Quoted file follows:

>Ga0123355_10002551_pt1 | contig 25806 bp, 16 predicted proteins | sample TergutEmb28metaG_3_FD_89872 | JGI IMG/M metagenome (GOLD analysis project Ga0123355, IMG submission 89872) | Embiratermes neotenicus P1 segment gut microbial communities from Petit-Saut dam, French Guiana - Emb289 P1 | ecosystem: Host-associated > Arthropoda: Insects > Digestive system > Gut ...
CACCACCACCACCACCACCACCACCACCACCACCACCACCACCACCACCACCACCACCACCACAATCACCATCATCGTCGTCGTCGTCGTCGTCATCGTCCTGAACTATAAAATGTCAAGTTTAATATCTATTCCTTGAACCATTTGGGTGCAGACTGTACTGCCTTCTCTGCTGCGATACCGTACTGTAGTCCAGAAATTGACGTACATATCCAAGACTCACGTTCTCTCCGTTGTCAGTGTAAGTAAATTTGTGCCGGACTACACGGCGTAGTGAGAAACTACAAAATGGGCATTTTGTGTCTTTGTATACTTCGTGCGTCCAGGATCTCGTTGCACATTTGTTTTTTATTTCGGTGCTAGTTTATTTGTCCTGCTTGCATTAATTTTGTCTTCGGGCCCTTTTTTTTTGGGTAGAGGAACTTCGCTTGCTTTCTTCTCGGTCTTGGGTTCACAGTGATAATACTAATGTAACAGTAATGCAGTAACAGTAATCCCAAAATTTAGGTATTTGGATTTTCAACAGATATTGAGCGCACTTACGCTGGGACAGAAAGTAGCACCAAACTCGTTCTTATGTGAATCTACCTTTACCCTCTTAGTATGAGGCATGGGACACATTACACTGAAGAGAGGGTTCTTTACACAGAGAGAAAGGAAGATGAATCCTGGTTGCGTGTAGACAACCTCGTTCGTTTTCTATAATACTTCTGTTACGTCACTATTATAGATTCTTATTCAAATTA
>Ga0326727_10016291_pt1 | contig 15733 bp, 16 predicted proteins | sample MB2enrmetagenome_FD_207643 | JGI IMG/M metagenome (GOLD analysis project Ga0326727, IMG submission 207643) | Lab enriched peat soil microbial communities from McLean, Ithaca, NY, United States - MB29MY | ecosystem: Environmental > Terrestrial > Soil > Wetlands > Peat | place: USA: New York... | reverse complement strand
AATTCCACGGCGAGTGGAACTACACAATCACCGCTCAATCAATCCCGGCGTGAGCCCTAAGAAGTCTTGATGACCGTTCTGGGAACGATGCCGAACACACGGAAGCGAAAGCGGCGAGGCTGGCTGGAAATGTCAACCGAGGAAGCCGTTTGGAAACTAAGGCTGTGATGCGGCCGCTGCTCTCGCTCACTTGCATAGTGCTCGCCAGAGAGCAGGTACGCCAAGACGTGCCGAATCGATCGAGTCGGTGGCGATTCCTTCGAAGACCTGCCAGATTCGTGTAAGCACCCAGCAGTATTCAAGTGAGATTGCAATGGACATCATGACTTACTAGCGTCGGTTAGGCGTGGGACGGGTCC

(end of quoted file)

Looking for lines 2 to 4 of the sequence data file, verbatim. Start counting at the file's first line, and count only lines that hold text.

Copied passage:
CACCACCACCACCACCACCACCACCACCACCACCACCACCACCACCACCACCACCACCACCACAATCACCATCATCGTCGTCGTCGTCGTCGTCATCGTCCTGAACTATAAAATGTCAAGTTTAATATCTATTCCTTGAACCATTTGGGTGCAGACTGTACTGCCTTCTCTGCTGCGATACCGTACTGTAGTCCAGAAATTGACGTACATATCCAAGACTCACGTTCTCTCCGTTGTCAGTGTAAGTAAATTTGTGCCGGACTACACGGCGTAGTGAGAAACTACAAAATGGGCATTTTGTGTCTTTGTATACTTCGTGCGTCCAGGATCTCGTTGCACATTTGTTTTTTATTTCGGTGCTAGTTTATTTGTCCTGCTTGCATTAATTTTGTCTTCGGGCCCTTTTTTTTTGGGTAGAGGAACTTCGCTTGCTTTCTTCTCGGTCTTGGGTTCACAGTGATAATACTAATGTAACAGTAATGCAGTAACAGTAATCCCAAAATTTAGGTATTTGGATTTTCAACAGATATTGAGCGCACTTACGCTGGGACAGAAAGTAGCACCAAACTCGTTCTTATGTGAATCTACCTTTACCCTCTTAGTATGAGGCATGGGACACATTACACTGAAGAGAGGGTTCTTTACACAGAGAGAAAGGAAGATGAATCCTGGTTGCGTGTAGACAACCTCGTTCGTTTTCTATAATACTTCTGTTACGTCACTATTATAGATTCTTATTCAAATTA
>Ga0326727_10016291_pt1 | contig 15733 bp, 16 predicted proteins | sample MB2enrmetagenome_FD_207643 | JGI IMG/M metagenome (GOLD analysis project Ga0326727, IMG submission 207643) | Lab enriched peat soil microbial communities from McLean, Ithaca, NY, United States - MB29MY | ecosystem: Environmental > Terrestrial > Soil > Wetlands > Peat | place: USA: New York... | reverse complement strand
AATTCCACGGCGAGTGGAACTACACAATCACCGCTCAATCAATCCCGGCGTGAGCCCTAAGAAGTCTTGATGACCGTTCTGGGAACGATGCCGAACACACGGAAGCGAAAGCGGCGAGGCTGGCTGGAAATGTCAACCGAGGAAGCCGTTTGGAAACTAAGGCTGTGATGCGGCCGCTGCTCTCGCTCACTTGCATAGTGCTCGCCAGAGAGCAGGTACGCCAAGACGTGCCGAATCGATCGAGTCGGTGGCGATTCCTTCGAAGACCTGCCAGATTCGTGTAAGCACCCAGCAGTATTCAAGTGAGATTGCAATGGACATCATGACTTACTAGCGTCGGTTAGGCGTGGGACGGGTCC